Last weekend, we tasted some great wines -- during the tasting and otherwise. Here is just a sampling of what we were drinking.
Last weekend was filled with amazing wine. From the current New York State releases to library selections that our hosts so generously opened for us, the number of memorable wines we tasted was epic.
Even in that lineup of eye opening New York wine, it’s a non-local wine that I will probably be seeking out sooner than later thanks to writer and Greek wine enthusiast, Markus Stolz.
Made from the indigenous Greek grape of Xynomavro, this Ramnista laid down and spooned the tannin lover in me.
Tasting blind I would have guessed it was a Nebbiolo blend and I wouldn’t have been close. This red fruit- and black pepper-forward wine was bright and fruity on the nose and relentlessly chalky and tannic on the palate. When I say tannic, I don’t mean clumsy or grainy tannins, I mean fine and dusty.
I can’t believe I hadn’t tried this grape before last weekend I foresee more in my glass in the near future.
The easiest mistake I could make would be to bestow some insulting title on this Greek white, which is a blend of Assyrtiko and Robola.
The Greek riesling? See, that's reductive and silly.
No, this is simply an excellent wine. I have nowhere near enough experience with Assyrtiko to declare whether this is classic and traditional, and this is the first Robola blend I've tasted.
Clean and cutting, this wine saw no oak (those Greeks are on to something...) and presents itself with a panoply of interesting flavors that fit no predetermined box or matrix. Lime? Sure, that works. Grapeseed oil? Perhaps. Orange blossom? Olive? All possibilities.
I picked up another bottle at Astor Wines in New York City, along with a Xinomavro. I'm told there are 800 wine producers in Greece; I have a long way to go, it seems. But if even a few of them look like Mercouri, well, I'll have to keep exploring in the manner of personal visits.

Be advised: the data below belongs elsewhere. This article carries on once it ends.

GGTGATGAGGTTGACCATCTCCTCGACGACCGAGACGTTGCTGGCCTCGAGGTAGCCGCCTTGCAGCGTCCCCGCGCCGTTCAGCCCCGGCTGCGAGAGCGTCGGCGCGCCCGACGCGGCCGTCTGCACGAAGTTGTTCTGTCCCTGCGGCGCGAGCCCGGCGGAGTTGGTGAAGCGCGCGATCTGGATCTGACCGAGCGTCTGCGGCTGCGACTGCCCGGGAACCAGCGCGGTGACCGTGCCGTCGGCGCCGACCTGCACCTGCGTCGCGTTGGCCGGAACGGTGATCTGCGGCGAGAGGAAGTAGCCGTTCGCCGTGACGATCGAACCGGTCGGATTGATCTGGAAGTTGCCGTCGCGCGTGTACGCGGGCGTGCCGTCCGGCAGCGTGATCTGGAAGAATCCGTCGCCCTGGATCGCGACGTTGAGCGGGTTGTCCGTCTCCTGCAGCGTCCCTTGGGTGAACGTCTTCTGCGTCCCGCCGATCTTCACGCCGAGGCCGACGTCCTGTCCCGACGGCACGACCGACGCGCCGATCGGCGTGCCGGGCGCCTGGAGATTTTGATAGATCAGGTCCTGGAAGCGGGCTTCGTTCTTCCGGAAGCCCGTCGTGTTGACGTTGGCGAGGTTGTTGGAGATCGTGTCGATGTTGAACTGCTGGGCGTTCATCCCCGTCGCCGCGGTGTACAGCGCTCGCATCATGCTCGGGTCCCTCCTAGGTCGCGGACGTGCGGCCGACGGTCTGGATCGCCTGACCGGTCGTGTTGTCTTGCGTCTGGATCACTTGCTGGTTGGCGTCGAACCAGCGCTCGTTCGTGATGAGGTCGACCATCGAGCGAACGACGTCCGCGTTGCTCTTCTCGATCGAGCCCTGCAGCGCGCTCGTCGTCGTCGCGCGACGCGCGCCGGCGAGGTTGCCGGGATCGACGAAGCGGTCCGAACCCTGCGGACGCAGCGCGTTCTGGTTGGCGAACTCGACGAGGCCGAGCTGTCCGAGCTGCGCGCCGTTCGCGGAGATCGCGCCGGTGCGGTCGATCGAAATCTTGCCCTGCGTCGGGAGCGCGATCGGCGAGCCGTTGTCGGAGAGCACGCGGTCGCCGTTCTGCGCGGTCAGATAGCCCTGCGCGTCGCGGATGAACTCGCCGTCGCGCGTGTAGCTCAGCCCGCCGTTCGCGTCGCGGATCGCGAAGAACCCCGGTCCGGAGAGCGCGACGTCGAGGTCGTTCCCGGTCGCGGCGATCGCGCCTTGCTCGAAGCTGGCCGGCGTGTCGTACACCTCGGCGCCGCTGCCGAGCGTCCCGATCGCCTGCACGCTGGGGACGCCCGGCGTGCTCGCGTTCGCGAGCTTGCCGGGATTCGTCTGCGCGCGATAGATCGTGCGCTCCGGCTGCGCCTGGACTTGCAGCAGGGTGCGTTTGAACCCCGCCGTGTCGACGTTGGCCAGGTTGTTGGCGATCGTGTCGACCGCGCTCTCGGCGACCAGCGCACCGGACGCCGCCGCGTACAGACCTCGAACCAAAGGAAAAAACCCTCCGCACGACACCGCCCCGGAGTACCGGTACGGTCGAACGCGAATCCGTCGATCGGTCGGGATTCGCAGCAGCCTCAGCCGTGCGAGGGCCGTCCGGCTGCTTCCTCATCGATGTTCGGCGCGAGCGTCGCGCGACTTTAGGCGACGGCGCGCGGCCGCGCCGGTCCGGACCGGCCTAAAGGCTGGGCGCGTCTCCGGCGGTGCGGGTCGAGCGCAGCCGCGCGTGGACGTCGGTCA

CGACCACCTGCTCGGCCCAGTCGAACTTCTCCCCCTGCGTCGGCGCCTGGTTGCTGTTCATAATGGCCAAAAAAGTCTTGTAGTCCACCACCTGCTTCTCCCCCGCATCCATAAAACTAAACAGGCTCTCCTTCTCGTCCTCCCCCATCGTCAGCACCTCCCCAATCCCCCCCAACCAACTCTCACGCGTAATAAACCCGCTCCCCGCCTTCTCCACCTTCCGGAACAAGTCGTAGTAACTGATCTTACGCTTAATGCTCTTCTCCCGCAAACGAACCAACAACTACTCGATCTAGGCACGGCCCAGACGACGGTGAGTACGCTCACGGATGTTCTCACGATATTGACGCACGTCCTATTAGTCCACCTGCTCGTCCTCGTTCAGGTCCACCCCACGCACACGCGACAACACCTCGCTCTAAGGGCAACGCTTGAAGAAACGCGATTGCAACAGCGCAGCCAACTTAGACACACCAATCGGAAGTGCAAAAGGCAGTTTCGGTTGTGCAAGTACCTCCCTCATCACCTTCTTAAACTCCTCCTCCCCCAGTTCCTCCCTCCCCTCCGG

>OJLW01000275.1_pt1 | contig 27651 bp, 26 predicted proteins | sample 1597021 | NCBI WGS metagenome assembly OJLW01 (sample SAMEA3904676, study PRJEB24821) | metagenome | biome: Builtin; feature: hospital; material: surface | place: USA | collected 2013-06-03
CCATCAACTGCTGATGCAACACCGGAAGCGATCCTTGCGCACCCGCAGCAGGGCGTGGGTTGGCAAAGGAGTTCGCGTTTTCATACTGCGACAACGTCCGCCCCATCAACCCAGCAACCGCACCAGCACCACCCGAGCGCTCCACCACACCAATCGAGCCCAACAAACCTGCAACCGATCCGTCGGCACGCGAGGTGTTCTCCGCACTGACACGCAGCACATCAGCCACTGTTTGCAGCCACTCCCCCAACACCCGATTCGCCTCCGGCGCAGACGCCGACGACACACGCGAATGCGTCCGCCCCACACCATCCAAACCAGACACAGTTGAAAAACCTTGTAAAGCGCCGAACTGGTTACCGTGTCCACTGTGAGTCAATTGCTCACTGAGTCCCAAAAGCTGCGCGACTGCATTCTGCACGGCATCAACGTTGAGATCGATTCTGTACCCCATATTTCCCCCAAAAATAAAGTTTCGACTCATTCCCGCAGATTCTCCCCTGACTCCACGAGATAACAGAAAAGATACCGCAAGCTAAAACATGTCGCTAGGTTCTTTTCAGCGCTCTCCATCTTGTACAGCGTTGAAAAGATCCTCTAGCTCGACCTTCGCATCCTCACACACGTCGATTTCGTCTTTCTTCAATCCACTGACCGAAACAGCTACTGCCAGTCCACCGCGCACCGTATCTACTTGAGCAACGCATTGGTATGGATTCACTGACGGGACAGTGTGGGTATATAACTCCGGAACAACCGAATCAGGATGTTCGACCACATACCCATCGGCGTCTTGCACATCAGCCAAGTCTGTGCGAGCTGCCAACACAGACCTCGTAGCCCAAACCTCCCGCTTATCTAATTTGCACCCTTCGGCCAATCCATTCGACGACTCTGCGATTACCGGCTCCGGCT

Lenn Thompson: Paumanok Vineyards 1993 Late Harvest Chenin Blanc
We tasted so many interesting wines last weekend, that it was difficult to choose just one for WWD. Luckily, my colleagues wrote about the two Greek wines that stood out, so I'm going with this older late harvest wine from Paumanok.
In a vacuum, it would still be delicious -- bringing honeyed, dried apricot, dried pineapple and orange marmalade flavors and then sweetness that coats the palate before being scrubbed away by and surprisingly still-fresh acidity.
But, we didn't taste this rare bottle in a vacuum, no no no.
Instead we were lucky enough to taste it just moments after co-founder Charles Massoud and his son, now-winemaker Kareem Massoud, told us how, when and where they discovered that botrytisized wines were possible on the North Fork.
That just elevated the experience to a new plateau of deliciousness. And a day after we tasted a slew of wines blind, it was great to get back to tasting wine the way we normally do -- with context.
I had the pleasure of meeting NYCR Cheese Editor Aaron Estes over our Wines of the Year weekend, and I learned quickly that I had met a fellow beer geek. He brought an exciting array of hard-to-find craft brews including an impressive lineup from this Kansas City brewery. I had never tasted Boulevard beer and I was most pumped for this expression of one of my favorite styles.
It did not disappoint.
Gorgeously acidic but nowhere near over-the-top, with lush florals and tropical notes and a controlled hint of Brett sour-earth funk, the full and complex palate led to a superb hop explosion in the finish.
It was badass enough to command my full attention but drinkable enough to sip during the Steelers game with ease. Versatile yet sexy, it went sublimely with the cheeses Aaron brought, especially a triple cream sheep's milk cheese.
If I ever see anything from Boulevard on store shelves during my travels I'll definitely be snatching it up after experiencing this beauty.